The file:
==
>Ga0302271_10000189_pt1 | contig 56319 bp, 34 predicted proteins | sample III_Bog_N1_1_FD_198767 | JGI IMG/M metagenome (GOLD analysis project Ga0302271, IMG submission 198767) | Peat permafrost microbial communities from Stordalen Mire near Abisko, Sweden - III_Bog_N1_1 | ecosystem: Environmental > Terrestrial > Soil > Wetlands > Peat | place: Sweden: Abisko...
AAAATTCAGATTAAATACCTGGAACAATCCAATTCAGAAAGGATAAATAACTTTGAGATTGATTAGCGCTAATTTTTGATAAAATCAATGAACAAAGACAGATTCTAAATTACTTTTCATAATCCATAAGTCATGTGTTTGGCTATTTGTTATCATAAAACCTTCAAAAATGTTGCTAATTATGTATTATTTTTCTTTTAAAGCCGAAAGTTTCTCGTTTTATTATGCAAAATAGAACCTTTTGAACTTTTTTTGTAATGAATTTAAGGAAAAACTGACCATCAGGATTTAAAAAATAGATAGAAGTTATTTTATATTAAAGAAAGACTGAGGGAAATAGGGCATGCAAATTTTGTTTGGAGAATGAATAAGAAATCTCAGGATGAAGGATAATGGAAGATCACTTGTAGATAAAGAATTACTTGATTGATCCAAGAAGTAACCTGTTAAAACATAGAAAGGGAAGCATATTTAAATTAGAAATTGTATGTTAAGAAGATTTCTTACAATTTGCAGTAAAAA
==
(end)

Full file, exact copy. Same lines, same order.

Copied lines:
>Ga0302271_10000189_pt1 | contig 56319 bp, 34 predicted proteins | sample III_Bog_N1_1_FD_198767 | JGI IMG/M metagenome (GOLD analysis project Ga0302271, IMG submission 198767) | Peat permafrost microbial communities from Stordalen Mire near Abisko, Sweden - III_Bog_N1_1 | ecosystem: Environmental > Terrestrial > Soil > Wetlands > Peat | place: Sweden: Abisko...
AAAATTCAGATTAAATACCTGGAACAATCCAATTCAGAAAGGATAAATAACTTTGAGATTGATTAGCGCTAATTTTTGATAAAATCAATGAACAAAGACAGATTCTAAATTACTTTTCATAATCCATAAGTCATGTGTTTGGCTATTTGTTATCATAAAACCTTCAAAAATGTTGCTAATTATGTATTATTTTTCTTTTAAAGCCGAAAGTTTCTCGTTTTATTATGCAAAATAGAACCTTTTGAACTTTTTTTGTAATGAATTTAAGGAAAAACTGACCATCAGGATTTAAAAAATAGATAGAAGTTATTTTATATTAAAGAAAGACTGAGGGAAATAGGGCATGCAAATTTTGTTTGGAGAATGAATAAGAAATCTCAGGATGAAGGATAATGGAAGATCACTTGTAGATAAAGAATTACTTGATTGATCCAAGAAGTAACCTGTTAAAACATAGAAAGGGAAGCATATTTAAATTAGAAATTGTATGTTAAGAAGATTTCTTACAATTTGCAGTAAAAA